gms | German Medical Science

104th DOG Annual Meeting

21. - 24.09.2006, Berlin

Diagnostic criteria for probing planning in congenital nasolacrimal duct obstruction: lacrimal sac echographic grading

Meeting Abstract

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  • P. Steindler - "Cosma" Civil Hospital – Camposampiero/Padua, Ophthalmological Department, Camposampiero/Padova, Italy
  • E. Mantovani - "Cosma" Civil Hospital – Camposampiero/Padua, Ophthalmological Department, Camposampiero/Padova, Italy

Deutsche Ophthalmologische Gesellschaft e.V.. 104. Jahrestagung der Deutschen Ophthalmologischen Gesellschaft (DOG). Berlin, 21.-24.09.2006. Düsseldorf, Köln: German Medical Science; 2006. Doc06dogSA.16.02

The electronic version of this article is the complete one and can be found online at:

Published: September 18, 2006

© 2006 Steindler et al.
This is an Open Access article distributed under the terms of the Creative Commons Attribution License ( You are free: to Share – to copy, distribute and transmit the work, provided the original author and source are credited.



Better timing of probing in congenital nasolacrimal duct obstruction (CNLDO) is still unknown. One should avoid complications in a high percentage self-solving disease. The relatively higher percentage of failures reported in probings in children older than 13 months is thought to be caused by either inflammatory phenomena, collection of complex cases or functional block with patent outflow lacrimal pathways after probing. Nowadays widely accepted criteria for probing planning in CNLDO are persistent epiphora, age older than one year and abnormal fluorescein disappearance test at ten minutes (FDT_10) values. Abnormal FDT_10 postoperative values may indicate persistence of functional or manifest epiphora.

We perform lacrimal sac echography in children with CNLDO or with different ocular or adnexial suspect pathology (control series) without any sedation. A lacrimal sac echographic grading was obtained basing upon longitudinal and transverse caliper from 0 (no or slight sac perception), 1 (only longitudinal sac enlargement), 2 (mostly transverse sac enlargement) to 3 (both longitudinal and tranverse sac enlargement). Grade 3 was diagnosed in absence of visible swelling of the lacrimal region. In the control series only lacrimal sac grade 0 and 1 were diagnosed. In a prospective surgical series we found that preoperative lacrimal sac grading as 0 and 1 was linked to both surgical and functional probing success; grading as 2 and 3 were significantly correlated to either surgical (unpatency at irrigation, some residual epiphora) or functional (abnormal FDT_10 values) probing failure. Thus, we stress that bilateral lacrimal sac echography in children with CNLDO may be very useful in the probing planning and functional prognosis.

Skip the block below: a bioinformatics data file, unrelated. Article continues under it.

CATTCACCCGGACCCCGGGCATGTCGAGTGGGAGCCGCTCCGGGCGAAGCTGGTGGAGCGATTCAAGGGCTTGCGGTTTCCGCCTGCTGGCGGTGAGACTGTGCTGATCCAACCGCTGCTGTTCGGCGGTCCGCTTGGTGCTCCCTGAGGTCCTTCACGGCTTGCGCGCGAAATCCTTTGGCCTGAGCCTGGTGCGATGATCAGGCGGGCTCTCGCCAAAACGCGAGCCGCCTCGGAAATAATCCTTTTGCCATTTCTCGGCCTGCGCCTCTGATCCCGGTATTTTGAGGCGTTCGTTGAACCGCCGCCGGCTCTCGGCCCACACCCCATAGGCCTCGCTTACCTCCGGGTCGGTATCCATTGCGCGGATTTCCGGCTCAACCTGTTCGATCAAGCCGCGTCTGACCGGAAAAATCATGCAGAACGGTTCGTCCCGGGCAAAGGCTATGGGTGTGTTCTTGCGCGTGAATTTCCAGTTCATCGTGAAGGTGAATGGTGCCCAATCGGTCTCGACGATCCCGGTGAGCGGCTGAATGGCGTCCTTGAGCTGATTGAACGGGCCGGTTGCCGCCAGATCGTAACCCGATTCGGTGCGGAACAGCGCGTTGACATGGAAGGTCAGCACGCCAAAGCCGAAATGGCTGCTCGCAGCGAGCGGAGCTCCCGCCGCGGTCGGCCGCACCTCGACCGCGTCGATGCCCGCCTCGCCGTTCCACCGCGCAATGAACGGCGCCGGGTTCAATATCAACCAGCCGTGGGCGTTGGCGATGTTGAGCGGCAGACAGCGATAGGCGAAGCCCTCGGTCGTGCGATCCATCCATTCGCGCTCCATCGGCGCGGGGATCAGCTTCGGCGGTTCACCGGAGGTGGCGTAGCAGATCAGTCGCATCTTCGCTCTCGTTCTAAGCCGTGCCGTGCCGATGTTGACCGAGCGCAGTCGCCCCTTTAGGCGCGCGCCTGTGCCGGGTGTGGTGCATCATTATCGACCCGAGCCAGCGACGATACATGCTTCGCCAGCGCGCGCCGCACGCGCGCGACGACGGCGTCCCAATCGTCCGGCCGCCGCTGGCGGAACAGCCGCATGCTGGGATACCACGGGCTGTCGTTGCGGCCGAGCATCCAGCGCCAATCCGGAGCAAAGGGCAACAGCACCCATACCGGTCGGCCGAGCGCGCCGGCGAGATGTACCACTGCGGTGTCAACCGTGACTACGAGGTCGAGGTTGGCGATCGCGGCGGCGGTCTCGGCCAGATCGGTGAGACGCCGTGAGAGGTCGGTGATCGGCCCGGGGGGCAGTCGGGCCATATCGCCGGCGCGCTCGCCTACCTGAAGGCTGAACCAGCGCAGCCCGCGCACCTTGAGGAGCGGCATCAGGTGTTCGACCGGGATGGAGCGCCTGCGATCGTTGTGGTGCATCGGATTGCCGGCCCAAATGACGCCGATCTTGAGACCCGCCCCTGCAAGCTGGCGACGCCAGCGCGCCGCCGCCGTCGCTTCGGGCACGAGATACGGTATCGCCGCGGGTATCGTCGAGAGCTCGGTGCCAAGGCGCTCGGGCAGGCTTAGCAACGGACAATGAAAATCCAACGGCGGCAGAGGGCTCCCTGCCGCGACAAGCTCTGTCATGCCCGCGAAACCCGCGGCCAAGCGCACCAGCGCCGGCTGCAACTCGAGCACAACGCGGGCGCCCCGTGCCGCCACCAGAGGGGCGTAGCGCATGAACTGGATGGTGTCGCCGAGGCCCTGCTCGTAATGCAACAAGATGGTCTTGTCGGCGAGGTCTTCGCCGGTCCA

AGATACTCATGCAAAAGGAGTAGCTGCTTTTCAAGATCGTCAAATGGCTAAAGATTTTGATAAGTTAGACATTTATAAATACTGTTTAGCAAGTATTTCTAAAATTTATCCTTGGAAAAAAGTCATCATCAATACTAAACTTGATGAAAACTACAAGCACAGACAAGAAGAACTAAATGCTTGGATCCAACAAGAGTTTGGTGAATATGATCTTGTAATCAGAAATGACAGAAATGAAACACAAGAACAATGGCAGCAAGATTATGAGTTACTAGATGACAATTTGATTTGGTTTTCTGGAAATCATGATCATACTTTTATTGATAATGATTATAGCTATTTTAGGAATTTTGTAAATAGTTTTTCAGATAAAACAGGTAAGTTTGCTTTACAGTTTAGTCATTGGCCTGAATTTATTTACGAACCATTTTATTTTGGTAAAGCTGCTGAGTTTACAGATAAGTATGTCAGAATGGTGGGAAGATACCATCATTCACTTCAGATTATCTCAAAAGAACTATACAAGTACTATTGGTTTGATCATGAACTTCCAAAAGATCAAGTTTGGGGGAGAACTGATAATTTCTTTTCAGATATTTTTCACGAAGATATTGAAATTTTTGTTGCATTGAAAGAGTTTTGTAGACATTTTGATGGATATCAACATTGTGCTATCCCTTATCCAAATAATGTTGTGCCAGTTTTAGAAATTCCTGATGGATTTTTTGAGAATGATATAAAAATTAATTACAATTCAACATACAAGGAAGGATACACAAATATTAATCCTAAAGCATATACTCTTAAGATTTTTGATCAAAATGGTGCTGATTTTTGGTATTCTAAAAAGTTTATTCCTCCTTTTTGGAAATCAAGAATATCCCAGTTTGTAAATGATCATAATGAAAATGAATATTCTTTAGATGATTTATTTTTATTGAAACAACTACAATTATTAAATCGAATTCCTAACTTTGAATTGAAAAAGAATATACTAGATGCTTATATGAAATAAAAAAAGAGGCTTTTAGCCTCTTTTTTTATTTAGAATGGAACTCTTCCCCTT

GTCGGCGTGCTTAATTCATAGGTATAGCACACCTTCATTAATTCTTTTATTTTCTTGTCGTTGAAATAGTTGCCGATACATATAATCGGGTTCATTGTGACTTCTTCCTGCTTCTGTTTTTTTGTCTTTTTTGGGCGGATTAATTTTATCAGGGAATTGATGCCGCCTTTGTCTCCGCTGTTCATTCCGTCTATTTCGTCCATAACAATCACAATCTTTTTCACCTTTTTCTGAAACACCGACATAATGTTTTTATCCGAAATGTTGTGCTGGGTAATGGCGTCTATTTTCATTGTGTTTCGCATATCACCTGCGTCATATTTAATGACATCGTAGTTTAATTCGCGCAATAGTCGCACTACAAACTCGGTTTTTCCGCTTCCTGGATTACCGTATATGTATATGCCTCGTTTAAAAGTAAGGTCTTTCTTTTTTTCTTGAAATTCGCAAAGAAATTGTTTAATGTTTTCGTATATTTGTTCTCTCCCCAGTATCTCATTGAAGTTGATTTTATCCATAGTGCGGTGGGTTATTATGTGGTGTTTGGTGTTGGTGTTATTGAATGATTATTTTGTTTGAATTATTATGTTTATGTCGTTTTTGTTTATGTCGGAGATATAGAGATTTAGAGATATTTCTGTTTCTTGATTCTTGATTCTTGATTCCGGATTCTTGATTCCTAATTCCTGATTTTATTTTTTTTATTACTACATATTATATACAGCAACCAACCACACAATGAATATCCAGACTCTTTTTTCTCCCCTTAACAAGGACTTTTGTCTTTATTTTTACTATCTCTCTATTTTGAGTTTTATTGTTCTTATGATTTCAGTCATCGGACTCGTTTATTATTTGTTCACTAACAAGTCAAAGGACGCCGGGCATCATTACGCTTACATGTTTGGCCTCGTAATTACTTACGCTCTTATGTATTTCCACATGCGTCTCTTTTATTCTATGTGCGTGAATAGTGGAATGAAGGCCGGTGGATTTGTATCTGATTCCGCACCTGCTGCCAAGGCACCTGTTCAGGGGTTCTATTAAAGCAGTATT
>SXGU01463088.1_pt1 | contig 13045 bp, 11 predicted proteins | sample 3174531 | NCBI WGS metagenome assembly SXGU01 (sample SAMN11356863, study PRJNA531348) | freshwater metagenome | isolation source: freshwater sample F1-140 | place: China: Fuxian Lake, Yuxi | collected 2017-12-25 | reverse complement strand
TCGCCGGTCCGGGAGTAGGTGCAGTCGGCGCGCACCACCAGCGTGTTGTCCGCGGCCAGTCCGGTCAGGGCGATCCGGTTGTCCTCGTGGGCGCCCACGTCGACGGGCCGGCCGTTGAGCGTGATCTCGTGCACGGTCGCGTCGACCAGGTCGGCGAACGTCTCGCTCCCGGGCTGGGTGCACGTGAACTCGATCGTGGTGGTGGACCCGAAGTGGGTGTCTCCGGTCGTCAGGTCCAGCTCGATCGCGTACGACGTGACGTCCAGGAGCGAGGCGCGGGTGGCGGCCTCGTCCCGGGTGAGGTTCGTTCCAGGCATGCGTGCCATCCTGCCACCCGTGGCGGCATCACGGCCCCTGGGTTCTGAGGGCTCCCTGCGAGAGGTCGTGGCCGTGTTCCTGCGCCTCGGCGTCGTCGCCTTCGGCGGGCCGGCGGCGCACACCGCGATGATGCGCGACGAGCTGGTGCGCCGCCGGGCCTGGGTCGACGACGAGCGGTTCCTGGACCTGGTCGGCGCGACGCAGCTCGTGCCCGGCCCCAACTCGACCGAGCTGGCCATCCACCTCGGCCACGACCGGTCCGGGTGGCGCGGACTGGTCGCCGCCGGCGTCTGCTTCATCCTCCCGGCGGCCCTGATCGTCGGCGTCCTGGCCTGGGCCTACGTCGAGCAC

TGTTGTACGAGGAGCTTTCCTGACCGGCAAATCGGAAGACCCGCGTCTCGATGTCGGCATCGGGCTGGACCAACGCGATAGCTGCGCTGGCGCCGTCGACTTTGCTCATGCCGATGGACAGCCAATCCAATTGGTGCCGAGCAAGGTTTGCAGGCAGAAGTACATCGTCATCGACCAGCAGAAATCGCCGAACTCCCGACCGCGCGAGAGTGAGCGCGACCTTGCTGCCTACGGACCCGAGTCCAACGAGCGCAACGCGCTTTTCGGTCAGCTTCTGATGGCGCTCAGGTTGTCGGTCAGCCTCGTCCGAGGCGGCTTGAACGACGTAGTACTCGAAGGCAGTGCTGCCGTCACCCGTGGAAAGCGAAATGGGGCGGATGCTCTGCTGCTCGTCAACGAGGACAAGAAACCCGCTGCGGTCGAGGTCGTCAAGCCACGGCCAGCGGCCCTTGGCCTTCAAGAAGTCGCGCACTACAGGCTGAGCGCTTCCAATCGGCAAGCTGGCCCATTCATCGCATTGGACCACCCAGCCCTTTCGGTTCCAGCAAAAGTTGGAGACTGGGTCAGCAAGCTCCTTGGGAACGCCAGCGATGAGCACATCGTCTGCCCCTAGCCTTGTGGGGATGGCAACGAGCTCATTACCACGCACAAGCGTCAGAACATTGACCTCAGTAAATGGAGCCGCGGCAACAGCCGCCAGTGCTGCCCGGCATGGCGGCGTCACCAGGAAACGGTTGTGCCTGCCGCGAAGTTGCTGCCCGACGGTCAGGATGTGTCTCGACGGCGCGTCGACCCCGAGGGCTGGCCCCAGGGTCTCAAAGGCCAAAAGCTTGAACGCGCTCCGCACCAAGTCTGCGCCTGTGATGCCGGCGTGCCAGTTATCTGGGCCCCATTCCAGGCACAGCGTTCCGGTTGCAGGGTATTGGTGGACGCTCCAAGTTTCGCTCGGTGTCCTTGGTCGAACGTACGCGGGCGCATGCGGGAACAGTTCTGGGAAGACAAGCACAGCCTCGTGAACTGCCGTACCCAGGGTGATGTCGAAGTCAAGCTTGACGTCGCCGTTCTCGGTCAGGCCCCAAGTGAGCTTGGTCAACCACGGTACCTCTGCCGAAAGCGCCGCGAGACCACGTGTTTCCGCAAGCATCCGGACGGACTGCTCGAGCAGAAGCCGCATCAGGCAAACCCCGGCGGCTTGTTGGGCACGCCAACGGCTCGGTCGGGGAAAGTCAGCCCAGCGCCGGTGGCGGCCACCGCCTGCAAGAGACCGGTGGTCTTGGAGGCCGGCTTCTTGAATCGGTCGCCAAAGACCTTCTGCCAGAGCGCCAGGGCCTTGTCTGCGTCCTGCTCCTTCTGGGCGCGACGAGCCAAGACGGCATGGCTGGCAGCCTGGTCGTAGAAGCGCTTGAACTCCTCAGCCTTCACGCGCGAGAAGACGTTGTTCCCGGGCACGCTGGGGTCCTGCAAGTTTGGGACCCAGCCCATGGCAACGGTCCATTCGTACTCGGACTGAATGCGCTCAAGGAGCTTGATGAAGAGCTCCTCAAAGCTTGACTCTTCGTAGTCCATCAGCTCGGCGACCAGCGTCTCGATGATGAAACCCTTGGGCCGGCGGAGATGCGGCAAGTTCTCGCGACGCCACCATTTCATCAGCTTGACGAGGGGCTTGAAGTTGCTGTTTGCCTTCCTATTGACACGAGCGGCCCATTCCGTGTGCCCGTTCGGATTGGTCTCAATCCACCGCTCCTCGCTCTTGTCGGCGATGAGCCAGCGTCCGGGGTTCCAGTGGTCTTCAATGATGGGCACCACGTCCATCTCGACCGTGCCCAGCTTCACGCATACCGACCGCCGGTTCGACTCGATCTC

Moreover, lacrimal sac grading 2 and 3 was mostly found in elderly children. Thus, with respect to nasolacrimal probing timing, we think that a delay in probing planning with a significant lacrimal sac enlargement may cause not only inflammatory consequences as supposed by Katowitz, but also some functional problems such as an altered fluid dynamic with stasis phenomena as in the Welham’s so called “sump syndrome”.